ADULTING: THE HALLOWEEN EDITION


 
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Halloween 

and how my perspective on it has changes with age

I love Halloween. It has long been one of my favorite minor holidays. I love the spooky stories, costumes, carving pumpkins, and fall-themed packaging on miniaturized candy bars. I love Halloween so much, I actually hosted a Halloween party in the middle of summer before moving abroad just incase I didn't get to celebrate while living in China. (If you're wondering, we actually celebrated Halloween and dressed up for a solid week at work, despite Halloween not being a thing in China. We also had a pretty epic house party. We did not have any traditional Halloween candy though.) But my affinity for the 31st of October has undergone much changed overtime:

As a kid, Halloween would mean dressing up and Trick-or-Treating with my dad and usually my best friend (who happened to live a block away. One year we coordinated costumes and went as M&Ms.) I'd use a pillowcase for a candy bag, walk all over the neighborhood for what felt like hours, and come home with what I remembered to be a pretty impressive haul. My neighborhood was the place to be for Halloween: super easy to walk, everyone decorated (some people went as far as to hid somewhere every year so they could jump out at you when you came by), and there were a few houses that would get into competitions every year, giving out regular sized candy bars.  

As a teenager, Halloween started to loose a bit of that initial allure it held when I was younger. I no longer dressed up. I was too old to Trick-or-Treat. My family when through a phase of intense pumpkin carving—goodbye traditional jack o'lanters and hello elaborate, beautiful pumpkin decor. My parents house has a long staircase leading to the front door and one year we carved a snake out of pumpkins that wove down the stairs. I rarely went to Halloween parties in high school or junior high, and pretty much skipped the entire holiday my freshman year of college (I was feeling ill).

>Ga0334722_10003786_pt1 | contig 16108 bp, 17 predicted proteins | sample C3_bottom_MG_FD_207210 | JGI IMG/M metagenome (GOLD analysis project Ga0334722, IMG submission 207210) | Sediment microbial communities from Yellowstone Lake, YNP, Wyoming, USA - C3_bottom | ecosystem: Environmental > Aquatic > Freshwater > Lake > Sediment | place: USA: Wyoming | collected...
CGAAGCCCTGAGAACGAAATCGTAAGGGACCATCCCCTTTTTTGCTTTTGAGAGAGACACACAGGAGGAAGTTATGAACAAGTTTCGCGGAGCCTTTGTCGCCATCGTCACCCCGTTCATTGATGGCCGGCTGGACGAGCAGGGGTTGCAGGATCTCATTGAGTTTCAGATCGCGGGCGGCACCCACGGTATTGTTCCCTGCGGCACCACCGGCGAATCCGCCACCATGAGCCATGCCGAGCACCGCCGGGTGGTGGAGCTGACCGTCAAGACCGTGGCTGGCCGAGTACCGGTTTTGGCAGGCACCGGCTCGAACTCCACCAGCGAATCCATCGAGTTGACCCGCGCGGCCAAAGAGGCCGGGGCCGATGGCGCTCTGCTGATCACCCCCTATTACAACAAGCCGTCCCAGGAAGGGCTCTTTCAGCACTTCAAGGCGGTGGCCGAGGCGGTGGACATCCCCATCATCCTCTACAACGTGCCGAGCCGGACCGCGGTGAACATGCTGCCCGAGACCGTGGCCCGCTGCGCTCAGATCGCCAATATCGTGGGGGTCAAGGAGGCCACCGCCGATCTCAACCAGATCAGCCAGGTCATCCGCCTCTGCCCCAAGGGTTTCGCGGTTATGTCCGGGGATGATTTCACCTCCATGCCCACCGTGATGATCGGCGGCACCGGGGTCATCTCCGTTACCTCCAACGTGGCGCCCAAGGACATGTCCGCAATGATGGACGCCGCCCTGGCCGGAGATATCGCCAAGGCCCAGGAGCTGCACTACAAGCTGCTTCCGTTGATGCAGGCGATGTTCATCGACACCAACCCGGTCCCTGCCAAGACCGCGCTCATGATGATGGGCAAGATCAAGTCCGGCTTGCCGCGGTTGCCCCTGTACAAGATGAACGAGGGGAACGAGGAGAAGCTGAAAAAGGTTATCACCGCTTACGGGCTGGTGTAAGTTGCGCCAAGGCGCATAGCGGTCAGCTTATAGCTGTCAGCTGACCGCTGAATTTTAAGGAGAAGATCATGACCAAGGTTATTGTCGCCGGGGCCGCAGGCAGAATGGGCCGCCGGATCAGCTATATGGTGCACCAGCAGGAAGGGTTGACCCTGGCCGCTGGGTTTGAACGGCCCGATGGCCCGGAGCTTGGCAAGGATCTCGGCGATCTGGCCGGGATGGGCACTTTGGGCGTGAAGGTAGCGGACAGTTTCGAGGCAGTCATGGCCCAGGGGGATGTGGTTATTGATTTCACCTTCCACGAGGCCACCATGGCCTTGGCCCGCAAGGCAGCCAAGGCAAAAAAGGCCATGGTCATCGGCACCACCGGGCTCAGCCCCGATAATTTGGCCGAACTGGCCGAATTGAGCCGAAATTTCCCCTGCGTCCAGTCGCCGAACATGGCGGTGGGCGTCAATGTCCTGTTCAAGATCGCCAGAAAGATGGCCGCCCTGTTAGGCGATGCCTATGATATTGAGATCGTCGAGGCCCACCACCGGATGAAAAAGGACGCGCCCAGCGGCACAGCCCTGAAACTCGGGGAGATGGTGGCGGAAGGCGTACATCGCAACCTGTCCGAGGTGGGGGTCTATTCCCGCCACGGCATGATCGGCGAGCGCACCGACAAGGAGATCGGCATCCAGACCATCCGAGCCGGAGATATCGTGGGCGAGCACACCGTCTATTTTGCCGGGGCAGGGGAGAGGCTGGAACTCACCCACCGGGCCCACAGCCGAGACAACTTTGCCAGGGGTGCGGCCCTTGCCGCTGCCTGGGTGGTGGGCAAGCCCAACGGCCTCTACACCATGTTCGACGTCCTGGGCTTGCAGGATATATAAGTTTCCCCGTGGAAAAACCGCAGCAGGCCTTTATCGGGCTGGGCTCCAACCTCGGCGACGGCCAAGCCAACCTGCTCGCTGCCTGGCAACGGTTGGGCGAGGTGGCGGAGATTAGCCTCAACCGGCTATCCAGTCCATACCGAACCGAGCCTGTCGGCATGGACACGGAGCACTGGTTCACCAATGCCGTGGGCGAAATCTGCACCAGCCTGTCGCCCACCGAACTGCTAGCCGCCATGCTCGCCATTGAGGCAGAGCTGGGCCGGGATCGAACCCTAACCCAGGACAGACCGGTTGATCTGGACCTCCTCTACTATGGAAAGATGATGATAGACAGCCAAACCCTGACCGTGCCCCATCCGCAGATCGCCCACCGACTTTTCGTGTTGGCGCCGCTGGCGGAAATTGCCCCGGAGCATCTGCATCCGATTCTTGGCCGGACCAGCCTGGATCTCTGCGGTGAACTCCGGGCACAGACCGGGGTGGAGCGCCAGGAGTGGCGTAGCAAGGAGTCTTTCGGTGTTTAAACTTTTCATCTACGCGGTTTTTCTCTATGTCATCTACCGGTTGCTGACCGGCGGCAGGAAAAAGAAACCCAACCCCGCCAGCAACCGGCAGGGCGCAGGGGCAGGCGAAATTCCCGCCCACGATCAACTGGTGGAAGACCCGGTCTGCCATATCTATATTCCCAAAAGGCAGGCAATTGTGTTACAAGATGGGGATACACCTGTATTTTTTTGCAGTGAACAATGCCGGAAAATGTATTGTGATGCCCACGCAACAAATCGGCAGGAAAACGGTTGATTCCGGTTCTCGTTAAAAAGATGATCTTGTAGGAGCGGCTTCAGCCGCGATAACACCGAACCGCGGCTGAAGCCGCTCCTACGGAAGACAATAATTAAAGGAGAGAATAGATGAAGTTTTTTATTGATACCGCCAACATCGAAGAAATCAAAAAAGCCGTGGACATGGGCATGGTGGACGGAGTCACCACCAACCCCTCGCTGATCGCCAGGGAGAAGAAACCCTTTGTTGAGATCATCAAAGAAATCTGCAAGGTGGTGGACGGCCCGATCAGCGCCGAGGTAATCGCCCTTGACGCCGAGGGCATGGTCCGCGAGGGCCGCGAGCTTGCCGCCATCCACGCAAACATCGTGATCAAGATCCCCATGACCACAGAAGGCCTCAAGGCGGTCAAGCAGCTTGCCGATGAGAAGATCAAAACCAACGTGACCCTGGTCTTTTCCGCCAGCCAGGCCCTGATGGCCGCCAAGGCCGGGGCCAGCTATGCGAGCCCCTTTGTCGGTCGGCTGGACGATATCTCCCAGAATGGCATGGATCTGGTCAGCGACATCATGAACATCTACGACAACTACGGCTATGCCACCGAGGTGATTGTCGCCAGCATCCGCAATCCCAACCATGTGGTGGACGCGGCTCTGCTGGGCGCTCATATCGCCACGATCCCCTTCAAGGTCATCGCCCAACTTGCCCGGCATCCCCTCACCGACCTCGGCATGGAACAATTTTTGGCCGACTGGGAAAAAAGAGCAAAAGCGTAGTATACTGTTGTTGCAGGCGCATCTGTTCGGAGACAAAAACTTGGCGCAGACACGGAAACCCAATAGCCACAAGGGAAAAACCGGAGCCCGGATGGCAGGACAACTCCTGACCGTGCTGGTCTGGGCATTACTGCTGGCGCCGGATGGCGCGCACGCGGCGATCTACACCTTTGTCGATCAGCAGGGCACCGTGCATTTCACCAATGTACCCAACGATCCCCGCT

As a young adult, the allure Halloween held when I was a kid came back around. By my junior year of college, I'd revived my former love for the holiday. I carved pumpkins yearly, I planned out my costume, I attended haunted corn mazes and haunted houses, and I pretty much always has Halloween plans. Some of my best stories have come from Halloween parties and more than one of my boyfriends in my 20s happened thanks to a Halloween party. 

So how about now? Has my opinions on Halloween changed now that I'm a "mature, responsible adult"? Have I burnt out on the wild Halloween parties from my 20s? Not exactly. As a 30-year-old, I'm still all about carving pumpkins and putting fake cobweb all around the house. I host a small pumpkin carving party with friends pretty much every year. I still plan out my costume months in advance (this year I'm going as Princess Bubblegum from Adventure Time). But one thing has changed. I've started to prefer when Halloween lands on a weekday instead of a weekend. For me, it's perfect: Halloween party the weekend before and a cozy night at home passing out candy to kids on the actual day of. Enjoying a mellow weekday Halloween night was something I grew into. It started gradually, a year where I didn't wanted to go to a crazy party on a Monday or Tuesday night, and grew into a tradition I look forward to. I can toss on a classic Halloween special from one of my favorite sitcoms, put on cat ears, and enjoy all the cute Trick-or-Treater costumes. 

My absolute ideal way to spend Halloween would be to spend the day in Disneyland (the decorations are amazing). This year, however, I've just been marathoning episodes of the My Favorite Murder podcast (if you haven't heard it, stop what you're doing immediately and download an episode... I'll wait. You can come back and let me know what you think afterwards) and rereading Harry Potter to get into that Halloween spirit. I'm pretty stoked to binge the second season of Stranger Things as well. 

 

What's your favorite Halloween tradition? 

Let me know in the comments section below.